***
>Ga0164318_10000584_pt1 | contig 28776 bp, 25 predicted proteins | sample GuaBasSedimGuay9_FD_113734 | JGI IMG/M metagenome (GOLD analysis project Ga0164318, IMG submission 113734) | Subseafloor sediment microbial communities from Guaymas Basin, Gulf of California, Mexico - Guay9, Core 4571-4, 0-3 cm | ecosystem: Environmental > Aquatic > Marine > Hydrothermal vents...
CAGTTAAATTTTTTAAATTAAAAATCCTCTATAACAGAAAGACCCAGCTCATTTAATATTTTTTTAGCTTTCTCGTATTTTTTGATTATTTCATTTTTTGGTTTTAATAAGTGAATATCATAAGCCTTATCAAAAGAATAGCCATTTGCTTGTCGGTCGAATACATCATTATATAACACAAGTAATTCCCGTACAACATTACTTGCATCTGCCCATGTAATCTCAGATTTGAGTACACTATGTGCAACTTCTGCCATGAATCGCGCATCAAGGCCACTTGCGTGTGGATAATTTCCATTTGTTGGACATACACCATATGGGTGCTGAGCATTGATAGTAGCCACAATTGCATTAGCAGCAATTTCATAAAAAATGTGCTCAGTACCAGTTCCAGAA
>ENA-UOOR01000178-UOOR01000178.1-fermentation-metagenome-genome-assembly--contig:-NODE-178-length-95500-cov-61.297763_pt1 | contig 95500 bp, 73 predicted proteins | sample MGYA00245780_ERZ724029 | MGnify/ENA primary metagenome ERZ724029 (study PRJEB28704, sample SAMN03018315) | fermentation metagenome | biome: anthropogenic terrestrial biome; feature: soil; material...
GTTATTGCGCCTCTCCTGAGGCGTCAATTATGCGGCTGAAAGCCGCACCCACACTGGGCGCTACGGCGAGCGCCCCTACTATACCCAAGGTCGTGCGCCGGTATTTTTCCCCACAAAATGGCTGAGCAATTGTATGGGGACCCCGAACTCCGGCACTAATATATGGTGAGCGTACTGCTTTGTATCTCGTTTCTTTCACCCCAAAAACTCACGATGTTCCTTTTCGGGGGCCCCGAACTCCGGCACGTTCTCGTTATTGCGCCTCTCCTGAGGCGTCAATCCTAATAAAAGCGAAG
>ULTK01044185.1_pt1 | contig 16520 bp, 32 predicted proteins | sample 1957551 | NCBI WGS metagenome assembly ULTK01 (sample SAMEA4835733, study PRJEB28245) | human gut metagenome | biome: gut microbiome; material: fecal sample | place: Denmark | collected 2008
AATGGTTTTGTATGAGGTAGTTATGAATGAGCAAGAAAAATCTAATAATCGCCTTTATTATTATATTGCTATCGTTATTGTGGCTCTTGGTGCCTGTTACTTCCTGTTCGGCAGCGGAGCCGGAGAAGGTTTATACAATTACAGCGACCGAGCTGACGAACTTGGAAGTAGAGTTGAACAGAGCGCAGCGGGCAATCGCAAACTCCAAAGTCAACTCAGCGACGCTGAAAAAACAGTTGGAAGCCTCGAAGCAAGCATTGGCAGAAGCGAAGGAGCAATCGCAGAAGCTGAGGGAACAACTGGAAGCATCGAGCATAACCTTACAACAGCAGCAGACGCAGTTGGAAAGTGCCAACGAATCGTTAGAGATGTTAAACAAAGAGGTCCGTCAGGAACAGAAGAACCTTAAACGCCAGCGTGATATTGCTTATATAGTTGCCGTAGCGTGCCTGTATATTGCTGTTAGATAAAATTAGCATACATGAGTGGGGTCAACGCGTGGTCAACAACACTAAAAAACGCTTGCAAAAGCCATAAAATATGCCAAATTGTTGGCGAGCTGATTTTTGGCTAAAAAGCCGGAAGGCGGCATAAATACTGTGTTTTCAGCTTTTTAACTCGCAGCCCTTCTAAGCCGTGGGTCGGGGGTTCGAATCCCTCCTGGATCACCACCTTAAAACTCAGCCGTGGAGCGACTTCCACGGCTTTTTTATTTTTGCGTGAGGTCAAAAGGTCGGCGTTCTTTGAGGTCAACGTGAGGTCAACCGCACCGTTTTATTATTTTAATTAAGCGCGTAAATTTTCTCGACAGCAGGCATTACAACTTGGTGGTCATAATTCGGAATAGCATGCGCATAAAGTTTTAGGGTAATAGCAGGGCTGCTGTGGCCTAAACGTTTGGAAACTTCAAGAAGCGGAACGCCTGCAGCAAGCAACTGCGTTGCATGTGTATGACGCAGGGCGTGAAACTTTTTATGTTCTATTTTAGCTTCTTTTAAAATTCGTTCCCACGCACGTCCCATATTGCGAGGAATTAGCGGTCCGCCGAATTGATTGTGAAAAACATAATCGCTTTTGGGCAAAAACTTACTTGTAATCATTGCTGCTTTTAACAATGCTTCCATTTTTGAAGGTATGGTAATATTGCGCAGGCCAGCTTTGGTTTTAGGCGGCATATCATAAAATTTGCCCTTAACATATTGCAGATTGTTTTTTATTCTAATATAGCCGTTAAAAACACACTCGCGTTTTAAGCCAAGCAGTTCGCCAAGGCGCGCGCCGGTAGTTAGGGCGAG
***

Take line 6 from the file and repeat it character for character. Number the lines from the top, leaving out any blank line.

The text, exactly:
AATGGTTTTGTATGAGGTAGTTATGAATGAGCAAGAAAAATCTAATAATCGCCTTTATTATTATATTGCTATCGTTATTGTGGCTCTTGGTGCCTGTTACTTCCTGTTCGGCAGCGGAGCCGGAGAAGGTTTATACAATTACAGCGACCGAGCTGACGAACTTGGAAGTAGAGTTGAACAGAGCGCAGCGGGCAATCGCAAACTCCAAAGTCAACTCAGCGACGCTGAAAAAACAGTTGGAAGCCTCGAAGCAAGCATTGGCAGAAGCGAAGGAGCAATCGCAGAAGCTGAGGGAACAACTGGAAGCATCGAGCATAACCTTACAACAGCAGCAGACGCAGTTGGAAAGTGCCAACGAATCGTTAGAGATGTTAAACAAAGAGGTCCGTCAGGAACAGAAGAACCTTAAACGCCAGCGTGATATTGCTTATATAGTTGCCGTAGCGTGCCTGTATATTGCTGTTAGATAAAATTAGCATACATGAGTGGGGTCAACGCGTGGTCAACAACACTAAAAAACGCTTGCAAAAGCCATAAAATATGCCAAATTGTTGGCGAGCTGATTTTTGGCTAAAAAGCCGGAAGGCGGCATAAATACTGTGTTTTCAGCTTTTTAACTCGCAGCCCTTCTAAGCCGTGGGTCGGGGGTTCGAATCCCTCCTGGATCACCACCTTAAAACTCAGCCGTGGAGCGACTTCCACGGCTTTTTTATTTTTGCGTGAGGTCAAAAGGTCGGCGTTCTTTGAGGTCAACGTGAGGTCAACCGCACCGTTTTATTATTTTAATTAAGCGCGTAAATTTTCTCGACAGCAGGCATTACAACTTGGTGGTCATAATTCGGAATAGCATGCGCATAAAGTTTTAGGGTAATAGCAGGGCTGCTGTGGCCTAAACGTTTGGAAACTTCAAGAAGCGGAACGCCTGCAGCAAGCAACTGCGTTGCATGTGTATGACGCAGGGCGTGAAACTTTTTATGTTCTATTTTAGCTTCTTTTAAAATTCGTTCCCACGCACGTCCCATATTGCGAGGAATTAGCGGTCCGCCGAATTGATTGTGAAAAACATAATCGCTTTTGGGCAAAAACTTACTTGTAATCATTGCTGCTTTTAACAATGCTTCCATTTTTGAAGGTATGGTAATATTGCGCAGGCCAGCTTTGGTTTTAGGCGGCATATCATAAAATTTGCCCTTAACATATTGCAGATTGTTTTTTATTCTAATATAGCCGTTAAAAACACACTCGCGTTTTAAGCCAAGCAGTTCGCCAAGGCGCGCGCCGGTAGTTAGGGCGAG